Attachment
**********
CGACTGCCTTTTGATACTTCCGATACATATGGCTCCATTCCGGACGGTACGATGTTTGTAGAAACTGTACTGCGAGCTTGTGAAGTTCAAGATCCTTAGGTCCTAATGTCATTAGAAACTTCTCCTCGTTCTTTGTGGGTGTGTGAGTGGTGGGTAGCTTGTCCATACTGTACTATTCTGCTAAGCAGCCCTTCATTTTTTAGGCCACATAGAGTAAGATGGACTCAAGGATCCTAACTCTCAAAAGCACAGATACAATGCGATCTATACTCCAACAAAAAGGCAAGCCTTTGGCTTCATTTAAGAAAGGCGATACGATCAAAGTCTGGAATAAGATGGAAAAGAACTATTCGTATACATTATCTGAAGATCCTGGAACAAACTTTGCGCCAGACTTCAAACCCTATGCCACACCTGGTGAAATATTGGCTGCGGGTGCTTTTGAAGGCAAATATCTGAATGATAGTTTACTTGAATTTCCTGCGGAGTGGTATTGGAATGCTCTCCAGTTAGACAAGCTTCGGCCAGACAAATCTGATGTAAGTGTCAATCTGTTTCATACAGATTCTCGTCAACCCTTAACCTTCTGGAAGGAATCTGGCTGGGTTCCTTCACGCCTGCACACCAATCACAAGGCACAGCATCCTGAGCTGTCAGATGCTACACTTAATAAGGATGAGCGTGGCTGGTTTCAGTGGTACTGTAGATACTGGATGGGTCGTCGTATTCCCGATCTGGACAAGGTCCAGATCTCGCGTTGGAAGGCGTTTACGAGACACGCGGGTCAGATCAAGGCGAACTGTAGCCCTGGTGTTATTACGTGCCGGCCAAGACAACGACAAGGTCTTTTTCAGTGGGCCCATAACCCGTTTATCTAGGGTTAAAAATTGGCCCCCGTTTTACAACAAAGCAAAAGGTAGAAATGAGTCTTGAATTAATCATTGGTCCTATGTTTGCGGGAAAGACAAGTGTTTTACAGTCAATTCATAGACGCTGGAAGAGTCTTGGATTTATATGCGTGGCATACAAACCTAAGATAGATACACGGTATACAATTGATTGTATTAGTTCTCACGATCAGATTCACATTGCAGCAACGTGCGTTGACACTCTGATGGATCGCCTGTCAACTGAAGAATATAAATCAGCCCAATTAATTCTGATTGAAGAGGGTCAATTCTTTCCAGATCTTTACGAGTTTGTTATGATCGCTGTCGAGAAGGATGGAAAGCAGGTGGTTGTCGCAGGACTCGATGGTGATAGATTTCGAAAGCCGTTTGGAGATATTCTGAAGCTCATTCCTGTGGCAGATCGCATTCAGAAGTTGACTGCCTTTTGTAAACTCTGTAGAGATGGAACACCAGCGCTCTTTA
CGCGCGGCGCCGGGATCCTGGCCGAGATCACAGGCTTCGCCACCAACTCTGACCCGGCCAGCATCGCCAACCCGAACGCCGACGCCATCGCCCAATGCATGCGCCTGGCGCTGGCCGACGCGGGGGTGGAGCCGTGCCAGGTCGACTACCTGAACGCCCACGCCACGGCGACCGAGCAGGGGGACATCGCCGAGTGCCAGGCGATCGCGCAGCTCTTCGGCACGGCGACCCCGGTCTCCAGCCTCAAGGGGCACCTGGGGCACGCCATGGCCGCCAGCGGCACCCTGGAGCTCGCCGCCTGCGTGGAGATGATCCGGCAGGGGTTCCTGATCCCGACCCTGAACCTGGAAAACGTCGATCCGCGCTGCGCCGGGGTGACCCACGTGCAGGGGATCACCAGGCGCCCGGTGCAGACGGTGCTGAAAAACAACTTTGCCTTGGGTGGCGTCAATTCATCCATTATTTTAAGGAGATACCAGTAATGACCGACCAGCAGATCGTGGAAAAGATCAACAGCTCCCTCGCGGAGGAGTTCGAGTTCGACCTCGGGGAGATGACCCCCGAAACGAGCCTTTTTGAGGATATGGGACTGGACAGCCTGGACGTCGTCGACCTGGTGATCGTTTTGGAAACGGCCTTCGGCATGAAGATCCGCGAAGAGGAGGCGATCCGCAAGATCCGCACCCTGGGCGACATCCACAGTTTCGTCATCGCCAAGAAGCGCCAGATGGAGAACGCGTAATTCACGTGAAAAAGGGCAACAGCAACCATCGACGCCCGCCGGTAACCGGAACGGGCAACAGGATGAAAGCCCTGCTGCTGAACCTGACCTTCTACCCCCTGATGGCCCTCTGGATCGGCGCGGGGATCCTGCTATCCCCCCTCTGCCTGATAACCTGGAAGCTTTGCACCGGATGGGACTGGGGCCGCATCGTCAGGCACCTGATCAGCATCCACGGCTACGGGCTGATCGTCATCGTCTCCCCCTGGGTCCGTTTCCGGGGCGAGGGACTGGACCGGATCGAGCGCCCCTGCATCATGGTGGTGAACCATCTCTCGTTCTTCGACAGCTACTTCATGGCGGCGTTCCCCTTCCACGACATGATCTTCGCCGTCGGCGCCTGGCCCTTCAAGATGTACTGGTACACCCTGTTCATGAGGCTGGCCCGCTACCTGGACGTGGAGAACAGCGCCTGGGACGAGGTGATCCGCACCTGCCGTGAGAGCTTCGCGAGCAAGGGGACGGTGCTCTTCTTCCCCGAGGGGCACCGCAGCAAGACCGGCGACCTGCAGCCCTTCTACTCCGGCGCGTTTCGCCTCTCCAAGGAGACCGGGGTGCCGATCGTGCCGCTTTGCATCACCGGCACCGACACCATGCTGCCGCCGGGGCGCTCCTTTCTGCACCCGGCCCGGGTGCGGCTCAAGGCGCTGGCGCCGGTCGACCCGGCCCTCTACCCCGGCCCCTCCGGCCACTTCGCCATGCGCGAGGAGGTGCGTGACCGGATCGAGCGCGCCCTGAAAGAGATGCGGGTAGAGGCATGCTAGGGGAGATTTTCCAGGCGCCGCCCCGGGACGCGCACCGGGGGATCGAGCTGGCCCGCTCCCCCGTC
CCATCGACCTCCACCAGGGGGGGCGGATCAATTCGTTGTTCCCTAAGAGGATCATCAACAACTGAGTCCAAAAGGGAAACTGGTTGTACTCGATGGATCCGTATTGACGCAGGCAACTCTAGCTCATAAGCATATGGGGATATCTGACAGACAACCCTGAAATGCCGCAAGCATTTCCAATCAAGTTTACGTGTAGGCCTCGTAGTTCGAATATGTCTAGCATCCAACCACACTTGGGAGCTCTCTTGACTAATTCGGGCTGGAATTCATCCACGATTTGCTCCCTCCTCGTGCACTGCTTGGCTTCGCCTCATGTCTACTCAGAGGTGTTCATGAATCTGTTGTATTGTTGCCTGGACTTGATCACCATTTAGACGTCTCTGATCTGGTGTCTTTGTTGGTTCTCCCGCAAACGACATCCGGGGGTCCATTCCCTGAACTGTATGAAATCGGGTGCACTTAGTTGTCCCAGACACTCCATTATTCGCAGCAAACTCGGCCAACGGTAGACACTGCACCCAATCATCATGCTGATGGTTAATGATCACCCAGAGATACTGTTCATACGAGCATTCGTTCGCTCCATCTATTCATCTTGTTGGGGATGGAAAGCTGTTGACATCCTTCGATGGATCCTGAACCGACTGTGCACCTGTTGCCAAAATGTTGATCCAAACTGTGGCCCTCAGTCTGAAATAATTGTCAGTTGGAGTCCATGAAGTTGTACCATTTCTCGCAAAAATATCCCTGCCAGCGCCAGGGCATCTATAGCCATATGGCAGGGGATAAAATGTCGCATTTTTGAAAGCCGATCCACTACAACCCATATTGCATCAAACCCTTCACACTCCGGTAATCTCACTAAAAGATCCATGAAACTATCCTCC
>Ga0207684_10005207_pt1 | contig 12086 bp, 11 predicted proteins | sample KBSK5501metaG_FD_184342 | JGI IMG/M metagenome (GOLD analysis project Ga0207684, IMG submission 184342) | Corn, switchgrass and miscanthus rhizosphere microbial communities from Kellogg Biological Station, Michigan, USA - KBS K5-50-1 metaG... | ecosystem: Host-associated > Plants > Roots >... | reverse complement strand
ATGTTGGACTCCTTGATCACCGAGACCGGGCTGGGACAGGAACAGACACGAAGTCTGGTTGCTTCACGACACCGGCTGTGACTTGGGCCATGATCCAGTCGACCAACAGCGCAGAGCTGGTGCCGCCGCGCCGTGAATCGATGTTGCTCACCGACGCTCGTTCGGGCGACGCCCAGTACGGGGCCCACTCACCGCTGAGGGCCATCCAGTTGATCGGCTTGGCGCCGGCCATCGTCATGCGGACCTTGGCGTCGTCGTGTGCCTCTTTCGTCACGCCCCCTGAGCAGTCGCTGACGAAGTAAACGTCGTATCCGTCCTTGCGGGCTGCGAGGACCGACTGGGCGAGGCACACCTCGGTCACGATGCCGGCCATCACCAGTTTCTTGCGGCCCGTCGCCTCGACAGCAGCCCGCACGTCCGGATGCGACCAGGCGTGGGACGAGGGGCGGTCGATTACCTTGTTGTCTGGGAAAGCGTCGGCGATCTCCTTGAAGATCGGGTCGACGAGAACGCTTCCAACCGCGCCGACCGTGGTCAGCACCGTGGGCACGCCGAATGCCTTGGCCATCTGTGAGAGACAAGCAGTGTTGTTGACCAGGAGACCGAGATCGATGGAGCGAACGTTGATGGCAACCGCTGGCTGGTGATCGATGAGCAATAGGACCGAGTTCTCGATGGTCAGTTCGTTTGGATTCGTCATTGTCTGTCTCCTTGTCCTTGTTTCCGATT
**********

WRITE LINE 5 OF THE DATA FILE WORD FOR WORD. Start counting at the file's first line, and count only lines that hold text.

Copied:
ATGTTGGACTCCTTGATCACCGAGACCGGGCTGGGACAGGAACAGACACGAAGTCTGGTTGCTTCACGACACCGGCTGTGACTTGGGCCATGATCCAGTCGACCAACAGCGCAGAGCTGGTGCCGCCGCGCCGTGAATCGATGTTGCTCACCGACGCTCGTTCGGGCGACGCCCAGTACGGGGCCCACTCACCGCTGAGGGCCATCCAGTTGATCGGCTTGGCGCCGGCCATCGTCATGCGGACCTTGGCGTCGTCGTGTGCCTCTTTCGTCACGCCCCCTGAGCAGTCGCTGACGAAGTAAACGTCGTATCCGTCCTTGCGGGCTGCGAGGACCGACTGGGCGAGGCACACCTCGGTCACGATGCCGGCCATCACCAGTTTCTTGCGGCCCGTCGCCTCGACAGCAGCCCGCACGTCCGGATGCGACCAGGCGTGGGACGAGGGGCGGTCGATTACCTTGTTGTCTGGGAAAGCGTCGGCGATCTCCTTGAAGATCGGGTCGACGAGAACGCTTCCAACCGCGCCGACCGTGGTCAGCACCGTGGGCACGCCGAATGCCTTGGCCATCTGTGAGAGACAAGCAGTGTTGTTGACCAGGAGACCGAGATCGATGGAGCGAACGTTGATGGCAACCGCTGGCTGGTGATCGATGAGCAATAGGACCGAGTTCTCGATGGTCAGTTCGTTTGGATTCGTCATTGTCTGTCTCCTTGTCCTTGTTTCCGATT